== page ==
Books Tech

Knowing when to use digital versus paper

Digital technologies allow us to catch everything we hear in class. Whether through type or record, it’s easy to play stenographer in the iPhone era.

The problem is that apps aren’t the best thinking tools. Because using pen and paper to write is slower, it forces your brain to think about what’s keeping and what to exclude.

The power in long-form is the pause.

However, the benefits of technology far outweigh the costs. We can get things done so much quicker. Imagine having to handwrite and deliver all your tweets to the post-office. Speed is power.

The ongoing challenge, therefore, is leveraging both analog and digital when we think they can be best deployed. Writes tech author Clive Thompson:

One of the great challenges of today’s digital thinking tools is knowing when not to use them and when to rely on the powers of older and slower technologies, like paper and books.

Clive Thompson

In order to write the future, we should consider the past. Making the brain wait with analog tools permits the tortoise-y mind to go deeper into the experience.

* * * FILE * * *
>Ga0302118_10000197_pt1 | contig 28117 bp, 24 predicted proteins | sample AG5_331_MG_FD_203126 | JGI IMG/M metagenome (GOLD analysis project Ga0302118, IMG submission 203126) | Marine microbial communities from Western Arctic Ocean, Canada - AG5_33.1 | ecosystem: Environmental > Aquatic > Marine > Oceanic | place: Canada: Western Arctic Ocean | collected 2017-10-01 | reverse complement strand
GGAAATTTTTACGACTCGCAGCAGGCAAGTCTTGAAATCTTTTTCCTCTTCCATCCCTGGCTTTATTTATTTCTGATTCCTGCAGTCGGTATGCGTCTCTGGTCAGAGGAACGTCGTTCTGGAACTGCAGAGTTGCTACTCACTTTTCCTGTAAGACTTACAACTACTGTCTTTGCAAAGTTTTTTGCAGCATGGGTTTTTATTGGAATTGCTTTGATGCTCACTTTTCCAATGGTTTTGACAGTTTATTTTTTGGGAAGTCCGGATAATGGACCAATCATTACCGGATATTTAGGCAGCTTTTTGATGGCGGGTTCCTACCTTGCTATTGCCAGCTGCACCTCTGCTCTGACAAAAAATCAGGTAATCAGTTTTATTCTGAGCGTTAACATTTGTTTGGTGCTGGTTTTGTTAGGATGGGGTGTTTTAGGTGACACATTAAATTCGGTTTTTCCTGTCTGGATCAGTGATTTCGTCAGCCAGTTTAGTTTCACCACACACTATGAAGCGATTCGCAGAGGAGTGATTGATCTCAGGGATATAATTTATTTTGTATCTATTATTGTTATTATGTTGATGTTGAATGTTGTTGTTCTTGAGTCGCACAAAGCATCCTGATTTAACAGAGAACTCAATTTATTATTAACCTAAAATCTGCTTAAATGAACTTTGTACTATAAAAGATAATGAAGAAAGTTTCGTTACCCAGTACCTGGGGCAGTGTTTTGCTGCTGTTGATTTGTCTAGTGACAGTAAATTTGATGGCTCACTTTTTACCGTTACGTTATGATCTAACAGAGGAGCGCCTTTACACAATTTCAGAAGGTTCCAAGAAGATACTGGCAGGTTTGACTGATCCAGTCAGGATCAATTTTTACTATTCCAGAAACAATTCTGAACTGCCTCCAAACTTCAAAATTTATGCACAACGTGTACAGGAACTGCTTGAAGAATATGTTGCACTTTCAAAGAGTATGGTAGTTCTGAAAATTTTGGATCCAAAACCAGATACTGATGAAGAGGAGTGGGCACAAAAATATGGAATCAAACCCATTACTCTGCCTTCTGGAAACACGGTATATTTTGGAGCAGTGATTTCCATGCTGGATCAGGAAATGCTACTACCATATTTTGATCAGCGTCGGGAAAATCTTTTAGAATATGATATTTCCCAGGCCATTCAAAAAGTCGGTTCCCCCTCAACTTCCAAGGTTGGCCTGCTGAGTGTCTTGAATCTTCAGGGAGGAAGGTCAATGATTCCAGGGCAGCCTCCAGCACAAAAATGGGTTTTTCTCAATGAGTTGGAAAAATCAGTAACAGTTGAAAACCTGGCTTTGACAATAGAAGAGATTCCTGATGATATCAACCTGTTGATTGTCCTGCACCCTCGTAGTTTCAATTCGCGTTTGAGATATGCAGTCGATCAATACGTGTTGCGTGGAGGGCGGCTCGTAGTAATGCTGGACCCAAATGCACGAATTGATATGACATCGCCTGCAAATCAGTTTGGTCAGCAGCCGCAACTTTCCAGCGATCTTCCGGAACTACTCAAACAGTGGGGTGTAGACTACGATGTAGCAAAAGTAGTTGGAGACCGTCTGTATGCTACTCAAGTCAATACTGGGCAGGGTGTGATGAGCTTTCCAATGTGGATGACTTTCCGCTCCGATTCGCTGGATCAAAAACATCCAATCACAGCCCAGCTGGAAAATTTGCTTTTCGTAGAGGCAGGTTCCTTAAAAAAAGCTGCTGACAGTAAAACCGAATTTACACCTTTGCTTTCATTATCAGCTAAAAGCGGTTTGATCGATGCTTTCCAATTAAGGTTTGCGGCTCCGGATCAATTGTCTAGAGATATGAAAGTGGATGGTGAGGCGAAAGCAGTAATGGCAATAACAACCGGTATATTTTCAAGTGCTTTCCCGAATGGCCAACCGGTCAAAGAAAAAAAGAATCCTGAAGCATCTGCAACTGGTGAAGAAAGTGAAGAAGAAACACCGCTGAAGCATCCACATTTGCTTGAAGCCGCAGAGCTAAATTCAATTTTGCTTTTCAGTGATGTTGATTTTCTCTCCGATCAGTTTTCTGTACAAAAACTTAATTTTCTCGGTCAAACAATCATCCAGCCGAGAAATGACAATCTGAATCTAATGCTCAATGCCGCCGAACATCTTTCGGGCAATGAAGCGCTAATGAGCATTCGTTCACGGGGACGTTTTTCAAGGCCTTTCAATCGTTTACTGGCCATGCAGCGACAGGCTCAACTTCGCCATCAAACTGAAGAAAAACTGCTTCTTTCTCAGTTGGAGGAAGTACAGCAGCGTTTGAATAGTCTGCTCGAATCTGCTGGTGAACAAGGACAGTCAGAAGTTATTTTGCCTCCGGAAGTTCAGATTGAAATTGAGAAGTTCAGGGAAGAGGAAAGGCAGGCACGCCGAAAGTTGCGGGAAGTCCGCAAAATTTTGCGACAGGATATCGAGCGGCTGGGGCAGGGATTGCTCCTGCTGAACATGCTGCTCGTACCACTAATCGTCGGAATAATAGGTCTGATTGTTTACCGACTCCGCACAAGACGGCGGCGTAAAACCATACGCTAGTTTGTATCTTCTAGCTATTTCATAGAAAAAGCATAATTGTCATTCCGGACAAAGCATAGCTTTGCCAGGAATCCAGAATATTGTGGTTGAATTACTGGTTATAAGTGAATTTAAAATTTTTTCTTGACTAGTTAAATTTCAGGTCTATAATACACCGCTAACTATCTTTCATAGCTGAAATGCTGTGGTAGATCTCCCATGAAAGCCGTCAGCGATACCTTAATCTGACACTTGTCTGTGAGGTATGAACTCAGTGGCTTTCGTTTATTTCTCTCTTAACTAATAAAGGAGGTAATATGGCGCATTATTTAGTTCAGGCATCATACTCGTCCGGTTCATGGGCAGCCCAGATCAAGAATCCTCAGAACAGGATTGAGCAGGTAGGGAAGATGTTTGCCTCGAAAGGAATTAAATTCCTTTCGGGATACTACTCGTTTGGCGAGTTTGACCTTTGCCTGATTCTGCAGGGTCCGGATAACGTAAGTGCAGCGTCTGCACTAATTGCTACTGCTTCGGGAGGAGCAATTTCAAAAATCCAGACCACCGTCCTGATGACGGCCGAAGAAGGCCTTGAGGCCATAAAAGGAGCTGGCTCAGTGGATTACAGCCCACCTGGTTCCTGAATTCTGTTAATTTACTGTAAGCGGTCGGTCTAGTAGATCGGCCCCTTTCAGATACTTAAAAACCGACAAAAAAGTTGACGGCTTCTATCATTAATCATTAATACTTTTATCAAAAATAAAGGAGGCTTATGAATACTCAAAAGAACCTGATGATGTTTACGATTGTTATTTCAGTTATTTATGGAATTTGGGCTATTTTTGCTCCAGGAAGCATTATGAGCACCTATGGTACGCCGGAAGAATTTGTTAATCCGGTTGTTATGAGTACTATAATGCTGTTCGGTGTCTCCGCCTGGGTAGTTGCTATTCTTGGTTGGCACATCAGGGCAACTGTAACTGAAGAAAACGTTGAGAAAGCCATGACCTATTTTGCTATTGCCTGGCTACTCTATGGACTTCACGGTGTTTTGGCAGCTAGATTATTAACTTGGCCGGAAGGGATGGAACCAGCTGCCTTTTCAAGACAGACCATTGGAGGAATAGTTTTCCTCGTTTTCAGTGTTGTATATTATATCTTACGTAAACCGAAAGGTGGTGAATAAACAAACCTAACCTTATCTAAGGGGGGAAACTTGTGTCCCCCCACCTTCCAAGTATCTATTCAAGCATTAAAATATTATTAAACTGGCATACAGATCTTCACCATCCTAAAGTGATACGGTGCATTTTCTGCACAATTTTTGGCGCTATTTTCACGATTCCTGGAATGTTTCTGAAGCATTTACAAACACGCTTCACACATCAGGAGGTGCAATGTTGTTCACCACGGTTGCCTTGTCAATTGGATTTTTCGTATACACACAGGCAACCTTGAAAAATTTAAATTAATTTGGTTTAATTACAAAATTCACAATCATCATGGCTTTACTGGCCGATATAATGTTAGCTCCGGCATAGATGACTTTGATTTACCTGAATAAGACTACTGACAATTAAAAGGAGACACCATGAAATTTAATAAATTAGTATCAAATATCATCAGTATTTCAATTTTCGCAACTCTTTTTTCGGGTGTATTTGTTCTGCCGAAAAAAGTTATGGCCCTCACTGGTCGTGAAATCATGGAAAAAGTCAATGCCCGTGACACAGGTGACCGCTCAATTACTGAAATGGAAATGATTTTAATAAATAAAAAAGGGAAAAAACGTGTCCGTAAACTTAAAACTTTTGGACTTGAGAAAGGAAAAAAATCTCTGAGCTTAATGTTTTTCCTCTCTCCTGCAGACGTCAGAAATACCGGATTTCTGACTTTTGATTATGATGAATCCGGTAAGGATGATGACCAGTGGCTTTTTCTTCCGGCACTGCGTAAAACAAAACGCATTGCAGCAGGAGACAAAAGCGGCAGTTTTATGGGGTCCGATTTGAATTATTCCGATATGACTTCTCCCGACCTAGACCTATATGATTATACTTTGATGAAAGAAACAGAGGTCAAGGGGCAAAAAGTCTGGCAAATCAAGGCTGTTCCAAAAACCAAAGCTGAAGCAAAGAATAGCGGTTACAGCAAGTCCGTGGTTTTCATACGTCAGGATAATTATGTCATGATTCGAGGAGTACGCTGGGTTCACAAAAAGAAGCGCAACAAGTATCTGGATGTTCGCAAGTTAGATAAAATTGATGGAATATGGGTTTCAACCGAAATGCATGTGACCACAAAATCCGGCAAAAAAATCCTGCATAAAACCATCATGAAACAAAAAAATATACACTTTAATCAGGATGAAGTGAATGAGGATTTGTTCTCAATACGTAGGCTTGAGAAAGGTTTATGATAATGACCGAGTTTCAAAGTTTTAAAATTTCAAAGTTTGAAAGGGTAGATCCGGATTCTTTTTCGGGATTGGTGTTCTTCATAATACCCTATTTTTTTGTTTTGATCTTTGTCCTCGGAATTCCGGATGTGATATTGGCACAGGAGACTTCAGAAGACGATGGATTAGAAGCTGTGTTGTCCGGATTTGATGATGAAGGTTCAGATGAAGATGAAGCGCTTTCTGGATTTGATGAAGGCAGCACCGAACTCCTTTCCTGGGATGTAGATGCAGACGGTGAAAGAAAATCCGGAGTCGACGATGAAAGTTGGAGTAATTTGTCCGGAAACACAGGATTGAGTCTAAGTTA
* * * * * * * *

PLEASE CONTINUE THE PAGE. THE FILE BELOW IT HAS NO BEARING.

Life & Philosophy Productivity & Work

For boredom’s sake


Boredom is the enemy, kept at bay with the smartphone.  As Clive Thomas writes, “If you have a planet’s worth of entertainment in your pocket, it’s easy to stave off ennui.”

But boredom is beneficial, and embracing it may be a key element to unlocking your potential.

“Boredom might spark creativity because a restless mind hungers for stimulation.” — Clive Thompson

Staying bored is the challenge of no challenge. But by starving yourself of screen staring, you stimulate new ways of thinking to keep yourself entertained.

People get great ideas in the shower or driving their car because they can’t do anything else. The author Neil Gaiman believes that the best way to write a book is to be so bored you don’t have a choice.

So practice delaying the smartphone itch every once in a while; otherwise, you’ll keep filling your mind up with crap.


Your passions are someone else’s miscellaneous stuff.

— Clive Thompson on how to be creative